The Callistemons are widespread plants in gardens, even if their origin is quite exotic; in fact, these plants come from distant Australia, from areas where the climate is not so different from the Mediterranean. They belong to the family of blueberries, like the common myrtle, in fact the callistemon flowers are very reminiscent of those of the myrtle: they are made up of small petals, which pass almost completely unobserved, the most noticeable part of the flower are the long stamens, gathered in an elongated bunch. In particular the flowers of the Bottlebrush they are also gathered in long spikes, which give the plant a bizarre appearance, given that the inflorescences are reminiscent of long fire-red pipe cleaners.
The Bottlebrush produces long, linear, dark green leaves with a papyrus consistency; from late spring to summer it produces innumerable inflorescences, typically of a fiery red color, although there are callistemon with yellow, orange, white and pink flowers.
About 30 species belong to the genus, all evergreens, some are large shrubs, other real trees; in Italy, in nurseries, we generally find only the species Callistemon citrinus, and the species callistemon viminalis, with arched or pendulous branches.
How to grow it
The exotic origin of Callistemon must not frighten us, in reality success in Italian gardens is due to the ease of cultivation; they prefer very sunny positions, and they fear the shadow, which prevents the flowering and also the harmonious development of the plant; they do not need particular soil, as long as this is not heavy or free of drainage, any fairly rich universal soil may be fine.
They can withstand some short periods of summer drought, but from April to September it is advisable to water the plant, always waiting for the soil to be dry between one watering and another; this may mean that one watering a week in spring is enough, but that in summer we will have to water the plant almost every day. We avoid to drown the roots with abundant waterings: let's wet the soil and wait for it to dry before watering; if the plant stays dry for a day or two at most we will see it collapse, but it will recover as soon as we water it. In the vegetative period we mix the water of the watering, every 10-12 days, with a specific fertilizer for flowering plants, which will favor the production of new buds.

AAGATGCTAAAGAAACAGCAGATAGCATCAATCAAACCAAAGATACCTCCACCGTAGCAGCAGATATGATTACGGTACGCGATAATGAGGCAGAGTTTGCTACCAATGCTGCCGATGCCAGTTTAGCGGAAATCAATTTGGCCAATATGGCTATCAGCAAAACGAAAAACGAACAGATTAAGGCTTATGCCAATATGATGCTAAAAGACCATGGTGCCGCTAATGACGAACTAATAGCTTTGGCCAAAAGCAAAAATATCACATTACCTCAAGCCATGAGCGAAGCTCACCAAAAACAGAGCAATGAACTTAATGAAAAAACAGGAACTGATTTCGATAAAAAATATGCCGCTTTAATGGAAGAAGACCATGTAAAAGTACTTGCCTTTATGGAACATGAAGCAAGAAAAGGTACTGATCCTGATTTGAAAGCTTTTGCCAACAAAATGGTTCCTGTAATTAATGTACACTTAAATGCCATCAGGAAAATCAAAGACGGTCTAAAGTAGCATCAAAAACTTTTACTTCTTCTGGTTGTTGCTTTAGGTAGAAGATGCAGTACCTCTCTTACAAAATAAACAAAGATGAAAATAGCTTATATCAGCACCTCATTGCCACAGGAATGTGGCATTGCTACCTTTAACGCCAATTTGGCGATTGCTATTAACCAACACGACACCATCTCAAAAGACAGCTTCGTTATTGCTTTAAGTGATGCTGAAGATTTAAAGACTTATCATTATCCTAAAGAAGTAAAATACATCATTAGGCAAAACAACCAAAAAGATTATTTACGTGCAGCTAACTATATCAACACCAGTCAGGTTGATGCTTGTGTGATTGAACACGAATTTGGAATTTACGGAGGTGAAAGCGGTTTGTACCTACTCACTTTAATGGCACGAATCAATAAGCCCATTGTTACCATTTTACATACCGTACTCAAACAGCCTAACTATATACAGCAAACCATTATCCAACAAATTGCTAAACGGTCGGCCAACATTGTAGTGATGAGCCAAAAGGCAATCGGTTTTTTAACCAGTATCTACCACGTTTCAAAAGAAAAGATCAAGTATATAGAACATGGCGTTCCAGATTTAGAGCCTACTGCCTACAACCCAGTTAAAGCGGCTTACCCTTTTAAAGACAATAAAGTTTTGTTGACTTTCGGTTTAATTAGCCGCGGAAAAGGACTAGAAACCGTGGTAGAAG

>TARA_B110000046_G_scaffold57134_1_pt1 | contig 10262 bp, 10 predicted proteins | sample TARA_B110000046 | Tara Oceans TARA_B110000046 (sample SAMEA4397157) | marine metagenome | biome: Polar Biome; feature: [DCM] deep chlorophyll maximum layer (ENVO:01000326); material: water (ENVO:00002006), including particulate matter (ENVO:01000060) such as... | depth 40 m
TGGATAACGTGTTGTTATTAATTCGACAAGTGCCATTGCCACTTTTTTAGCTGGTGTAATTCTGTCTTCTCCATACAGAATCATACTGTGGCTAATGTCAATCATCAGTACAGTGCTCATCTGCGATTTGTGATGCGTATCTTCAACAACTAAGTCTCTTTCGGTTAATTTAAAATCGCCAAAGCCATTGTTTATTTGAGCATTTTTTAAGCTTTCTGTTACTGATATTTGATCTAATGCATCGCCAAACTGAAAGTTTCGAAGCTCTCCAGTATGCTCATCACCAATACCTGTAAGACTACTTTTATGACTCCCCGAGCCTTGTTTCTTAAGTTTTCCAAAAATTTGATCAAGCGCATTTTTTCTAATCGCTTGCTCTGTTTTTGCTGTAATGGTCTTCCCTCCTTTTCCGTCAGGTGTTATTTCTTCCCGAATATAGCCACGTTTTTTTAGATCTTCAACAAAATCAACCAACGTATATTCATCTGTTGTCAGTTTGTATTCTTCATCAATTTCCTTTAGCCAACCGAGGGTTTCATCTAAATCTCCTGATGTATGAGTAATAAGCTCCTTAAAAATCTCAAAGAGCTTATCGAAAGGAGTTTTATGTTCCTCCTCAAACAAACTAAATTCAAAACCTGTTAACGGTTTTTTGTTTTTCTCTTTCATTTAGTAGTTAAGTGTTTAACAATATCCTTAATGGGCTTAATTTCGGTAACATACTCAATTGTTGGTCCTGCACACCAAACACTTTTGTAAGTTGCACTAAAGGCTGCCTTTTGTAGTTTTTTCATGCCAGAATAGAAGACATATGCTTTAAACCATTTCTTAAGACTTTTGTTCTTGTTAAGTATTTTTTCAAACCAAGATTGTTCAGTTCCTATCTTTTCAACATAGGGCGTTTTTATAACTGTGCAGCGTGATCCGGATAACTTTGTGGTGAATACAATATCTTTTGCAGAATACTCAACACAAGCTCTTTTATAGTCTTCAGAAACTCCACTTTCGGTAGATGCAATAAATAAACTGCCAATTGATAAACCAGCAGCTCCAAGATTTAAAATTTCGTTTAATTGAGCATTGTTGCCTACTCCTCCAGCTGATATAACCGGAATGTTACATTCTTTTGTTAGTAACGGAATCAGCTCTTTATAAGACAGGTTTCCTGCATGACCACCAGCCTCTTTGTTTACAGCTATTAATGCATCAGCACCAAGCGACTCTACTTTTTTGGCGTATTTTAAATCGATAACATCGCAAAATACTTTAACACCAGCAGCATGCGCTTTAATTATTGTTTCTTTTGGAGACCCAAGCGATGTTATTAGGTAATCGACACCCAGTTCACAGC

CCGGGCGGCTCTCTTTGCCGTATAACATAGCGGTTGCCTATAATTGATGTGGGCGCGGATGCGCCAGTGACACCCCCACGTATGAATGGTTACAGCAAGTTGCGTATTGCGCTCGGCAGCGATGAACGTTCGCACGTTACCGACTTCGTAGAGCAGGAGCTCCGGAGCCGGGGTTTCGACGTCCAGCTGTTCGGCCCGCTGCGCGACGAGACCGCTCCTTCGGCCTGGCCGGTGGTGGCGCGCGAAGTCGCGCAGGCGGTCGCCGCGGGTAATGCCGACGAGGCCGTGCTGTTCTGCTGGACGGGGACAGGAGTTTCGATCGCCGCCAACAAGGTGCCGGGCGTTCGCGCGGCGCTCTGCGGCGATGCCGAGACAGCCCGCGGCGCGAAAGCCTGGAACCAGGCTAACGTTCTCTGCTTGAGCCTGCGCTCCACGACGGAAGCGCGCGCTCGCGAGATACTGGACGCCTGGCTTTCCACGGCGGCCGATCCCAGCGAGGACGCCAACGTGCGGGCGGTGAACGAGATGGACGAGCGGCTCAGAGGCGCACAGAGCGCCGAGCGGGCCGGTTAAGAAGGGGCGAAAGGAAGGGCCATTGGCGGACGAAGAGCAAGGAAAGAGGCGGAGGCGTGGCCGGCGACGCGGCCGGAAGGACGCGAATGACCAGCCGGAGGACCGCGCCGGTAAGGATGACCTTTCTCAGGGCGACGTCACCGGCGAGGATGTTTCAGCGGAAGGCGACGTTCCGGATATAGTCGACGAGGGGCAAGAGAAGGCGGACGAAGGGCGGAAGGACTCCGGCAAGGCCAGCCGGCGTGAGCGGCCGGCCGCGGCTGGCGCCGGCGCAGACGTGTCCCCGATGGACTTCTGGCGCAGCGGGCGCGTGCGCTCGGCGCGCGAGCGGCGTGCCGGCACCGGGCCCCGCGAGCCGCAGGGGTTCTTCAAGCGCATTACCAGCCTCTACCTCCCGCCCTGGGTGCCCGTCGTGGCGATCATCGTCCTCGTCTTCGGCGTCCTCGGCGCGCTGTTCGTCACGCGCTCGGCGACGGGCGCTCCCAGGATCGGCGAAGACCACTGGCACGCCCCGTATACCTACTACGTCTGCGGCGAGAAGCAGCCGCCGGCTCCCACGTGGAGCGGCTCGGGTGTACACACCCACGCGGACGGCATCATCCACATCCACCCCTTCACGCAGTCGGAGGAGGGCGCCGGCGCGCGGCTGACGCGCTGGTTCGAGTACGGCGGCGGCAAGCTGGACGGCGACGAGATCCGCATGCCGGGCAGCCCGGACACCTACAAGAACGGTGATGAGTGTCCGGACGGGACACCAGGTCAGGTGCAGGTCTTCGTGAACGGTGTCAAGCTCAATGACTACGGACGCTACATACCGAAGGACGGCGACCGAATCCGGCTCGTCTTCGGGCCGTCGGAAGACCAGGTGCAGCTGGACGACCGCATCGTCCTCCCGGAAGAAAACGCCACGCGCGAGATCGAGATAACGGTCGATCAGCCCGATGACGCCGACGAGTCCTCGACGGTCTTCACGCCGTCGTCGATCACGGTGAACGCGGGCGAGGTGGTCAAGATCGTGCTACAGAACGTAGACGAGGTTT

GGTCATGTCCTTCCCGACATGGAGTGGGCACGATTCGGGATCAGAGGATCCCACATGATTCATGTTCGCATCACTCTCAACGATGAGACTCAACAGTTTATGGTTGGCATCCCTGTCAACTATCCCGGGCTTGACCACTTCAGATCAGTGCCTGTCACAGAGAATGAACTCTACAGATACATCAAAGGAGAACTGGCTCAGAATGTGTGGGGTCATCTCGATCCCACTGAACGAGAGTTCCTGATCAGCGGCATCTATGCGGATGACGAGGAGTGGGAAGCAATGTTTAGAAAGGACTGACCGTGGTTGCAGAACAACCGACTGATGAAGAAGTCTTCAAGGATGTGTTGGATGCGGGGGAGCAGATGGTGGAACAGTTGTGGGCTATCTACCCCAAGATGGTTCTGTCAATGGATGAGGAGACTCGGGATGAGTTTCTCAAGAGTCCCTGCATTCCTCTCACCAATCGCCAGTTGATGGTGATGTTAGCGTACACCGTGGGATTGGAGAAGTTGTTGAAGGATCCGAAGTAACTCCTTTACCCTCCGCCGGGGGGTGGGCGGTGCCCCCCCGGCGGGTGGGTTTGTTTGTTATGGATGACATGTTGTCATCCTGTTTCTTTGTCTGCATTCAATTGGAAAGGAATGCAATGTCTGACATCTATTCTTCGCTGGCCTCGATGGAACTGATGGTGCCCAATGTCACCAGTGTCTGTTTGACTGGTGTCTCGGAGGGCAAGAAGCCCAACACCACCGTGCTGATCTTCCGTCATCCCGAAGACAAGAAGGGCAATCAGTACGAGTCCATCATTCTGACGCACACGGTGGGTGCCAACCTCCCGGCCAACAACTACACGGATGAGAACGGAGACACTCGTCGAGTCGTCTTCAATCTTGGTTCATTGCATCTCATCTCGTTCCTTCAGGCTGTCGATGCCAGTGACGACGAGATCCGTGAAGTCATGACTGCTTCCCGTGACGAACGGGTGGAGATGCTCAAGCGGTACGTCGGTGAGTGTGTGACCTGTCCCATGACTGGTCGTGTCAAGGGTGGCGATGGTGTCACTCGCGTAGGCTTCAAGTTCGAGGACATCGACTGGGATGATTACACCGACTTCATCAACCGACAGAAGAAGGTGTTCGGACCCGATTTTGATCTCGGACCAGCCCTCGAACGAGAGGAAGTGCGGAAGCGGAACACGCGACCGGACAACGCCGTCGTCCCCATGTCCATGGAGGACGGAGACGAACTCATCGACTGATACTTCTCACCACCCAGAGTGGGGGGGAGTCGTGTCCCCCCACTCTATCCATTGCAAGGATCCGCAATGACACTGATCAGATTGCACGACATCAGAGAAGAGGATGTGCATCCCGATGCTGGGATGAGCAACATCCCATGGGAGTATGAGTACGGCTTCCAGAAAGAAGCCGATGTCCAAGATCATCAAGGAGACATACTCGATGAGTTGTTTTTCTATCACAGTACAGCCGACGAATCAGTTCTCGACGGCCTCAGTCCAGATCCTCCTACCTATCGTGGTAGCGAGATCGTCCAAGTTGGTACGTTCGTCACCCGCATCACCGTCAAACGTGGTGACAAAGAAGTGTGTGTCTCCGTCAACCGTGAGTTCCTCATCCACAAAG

At the arrival of autumn we thin out the waterings, and we try to difar so that with the cold the plant remains in a ground that is always very dry; if we live in an area with very rainy winters we cover the soil around the plant, to avoid it receiving watering without our knowledge.
The climate of the callistemon
These plants come from areas with fairly mild winters, where frosts occur very rarely, and the average temperature remains above 4-5 ° C for most of the winter; this makes the Callistemone quite little suitable for the gardens of northern Italy, instead they develop perfectly in the central south, where they are fully cultivated as garden plants. For those who live in the north there is nothing left to do but to cultivate the Callistemon in pots, so that it can be moved in the event of frost or intense and prolonged cold.
In fact, the cultivation of these shrubs in Europe has been going on for many years, during which they have also obtained varieties that are more resistant to the cold than their Australian cousins; when we buy our Callistemone we ask the nurseryman if it belongs to a cold resistant variety; in any case, in winter, let's cover it with non-woven fabric, so as to avoid it being completely exposed to the elements.
Callistemone - Callistemon: Special treatments
If cultivated in a particularly dry climate, callistemons tend to be attacked by the cochineal, which must be promptly eradicated, using white oil, far from flowering, to avoid disturbing useful insects.
At the end of winter, therefore, we generally proceed with a treatment based on white oil, which avoids the recurrence of the problem; in the same period of the year we will practice a light pruning: since the plant tends to develop slowly, it generally does not need pruning, but in February-March it is good to remove the foliage ruined by the cold and the broken or poorly developed branches.
During the pruning we can also collect the small seeds, to try to make them germinate, in a mixture of peat and sand in equal parts, to keep moist until germination of the seeds.
To propagate our callistemone, above all it is a hybrid, we can also practice cuttings, taking them from those branches that have not bloomed, in spring or late summer; the young cuttings should be kept in a damp soil, in a cool and sheltered place. Recall that callistemons develop very slowly, so starting from a small cutting we will take a few years to have a good sized shrub.
These plants do not like excessively calcareous soils, if cultivated in a very calcareous area, or watered with water rich in limestone, they can be affected by ferric chlorosis: all the foliage tends to become very light in color and the plant perishes; in these cases the use of a soaking fertilizer generally improves the condition of the plant rapidly.